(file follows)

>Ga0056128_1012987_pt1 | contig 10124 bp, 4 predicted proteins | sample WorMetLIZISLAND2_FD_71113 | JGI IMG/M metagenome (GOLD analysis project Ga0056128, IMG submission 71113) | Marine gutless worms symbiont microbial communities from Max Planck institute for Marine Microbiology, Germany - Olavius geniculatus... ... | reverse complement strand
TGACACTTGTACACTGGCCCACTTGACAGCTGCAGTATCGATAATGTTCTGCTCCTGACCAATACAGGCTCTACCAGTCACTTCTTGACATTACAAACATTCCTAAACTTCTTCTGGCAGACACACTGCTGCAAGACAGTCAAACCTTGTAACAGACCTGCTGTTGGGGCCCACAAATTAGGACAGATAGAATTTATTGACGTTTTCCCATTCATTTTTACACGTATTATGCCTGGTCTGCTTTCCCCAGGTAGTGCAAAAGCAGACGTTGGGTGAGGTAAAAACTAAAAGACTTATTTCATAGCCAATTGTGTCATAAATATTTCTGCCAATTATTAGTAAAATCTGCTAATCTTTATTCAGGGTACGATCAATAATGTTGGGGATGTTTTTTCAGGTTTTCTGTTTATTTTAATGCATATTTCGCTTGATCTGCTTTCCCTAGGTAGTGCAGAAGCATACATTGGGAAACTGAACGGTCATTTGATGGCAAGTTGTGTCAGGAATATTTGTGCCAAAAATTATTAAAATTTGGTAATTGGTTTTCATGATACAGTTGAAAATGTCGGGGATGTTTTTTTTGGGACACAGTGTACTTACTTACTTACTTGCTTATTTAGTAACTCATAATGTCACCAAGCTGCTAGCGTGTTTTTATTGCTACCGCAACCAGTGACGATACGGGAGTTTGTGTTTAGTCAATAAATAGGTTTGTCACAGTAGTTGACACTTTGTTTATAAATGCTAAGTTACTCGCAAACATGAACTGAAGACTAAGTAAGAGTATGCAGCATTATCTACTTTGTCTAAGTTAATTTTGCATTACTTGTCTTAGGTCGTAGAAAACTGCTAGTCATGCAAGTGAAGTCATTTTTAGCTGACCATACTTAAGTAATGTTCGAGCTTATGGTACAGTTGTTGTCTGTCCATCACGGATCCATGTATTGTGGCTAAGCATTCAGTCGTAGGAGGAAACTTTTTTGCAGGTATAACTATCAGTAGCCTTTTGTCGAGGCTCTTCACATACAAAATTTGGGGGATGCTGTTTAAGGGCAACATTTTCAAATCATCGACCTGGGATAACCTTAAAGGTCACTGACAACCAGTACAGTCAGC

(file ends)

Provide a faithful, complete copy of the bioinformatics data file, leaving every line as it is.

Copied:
>Ga0056128_1012987_pt1 | contig 10124 bp, 4 predicted proteins | sample WorMetLIZISLAND2_FD_71113 | JGI IMG/M metagenome (GOLD analysis project Ga0056128, IMG submission 71113) | Marine gutless worms symbiont microbial communities from Max Planck institute for Marine Microbiology, Germany - Olavius geniculatus... ... | reverse complement strand
TGACACTTGTACACTGGCCCACTTGACAGCTGCAGTATCGATAATGTTCTGCTCCTGACCAATACAGGCTCTACCAGTCACTTCTTGACATTACAAACATTCCTAAACTTCTTCTGGCAGACACACTGCTGCAAGACAGTCAAACCTTGTAACAGACCTGCTGTTGGGGCCCACAAATTAGGACAGATAGAATTTATTGACGTTTTCCCATTCATTTTTACACGTATTATGCCTGGTCTGCTTTCCCCAGGTAGTGCAAAAGCAGACGTTGGGTGAGGTAAAAACTAAAAGACTTATTTCATAGCCAATTGTGTCATAAATATTTCTGCCAATTATTAGTAAAATCTGCTAATCTTTATTCAGGGTACGATCAATAATGTTGGGGATGTTTTTTCAGGTTTTCTGTTTATTTTAATGCATATTTCGCTTGATCTGCTTTCCCTAGGTAGTGCAGAAGCATACATTGGGAAACTGAACGGTCATTTGATGGCAAGTTGTGTCAGGAATATTTGTGCCAAAAATTATTAAAATTTGGTAATTGGTTTTCATGATACAGTTGAAAATGTCGGGGATGTTTTTTTTGGGACACAGTGTACTTACTTACTTACTTGCTTATTTAGTAACTCATAATGTCACCAAGCTGCTAGCGTGTTTTTATTGCTACCGCAACCAGTGACGATACGGGAGTTTGTGTTTAGTCAATAAATAGGTTTGTCACAGTAGTTGACACTTTGTTTATAAATGCTAAGTTACTCGCAAACATGAACTGAAGACTAAGTAAGAGTATGCAGCATTATCTACTTTGTCTAAGTTAATTTTGCATTACTTGTCTTAGGTCGTAGAAAACTGCTAGTCATGCAAGTGAAGTCATTTTTAGCTGACCATACTTAAGTAATGTTCGAGCTTATGGTACAGTTGTTGTCTGTCCATCACGGATCCATGTATTGTGGCTAAGCATTCAGTCGTAGGAGGAAACTTTTTTGCAGGTATAACTATCAGTAGCCTTTTGTCGAGGCTCTTCACATACAAAATTTGGGGGATGCTGTTTAAGGGCAACATTTTCAAATCATCGACCTGGGATAACCTTAAAGGTCACTGACAACCAGTACAGTCAGC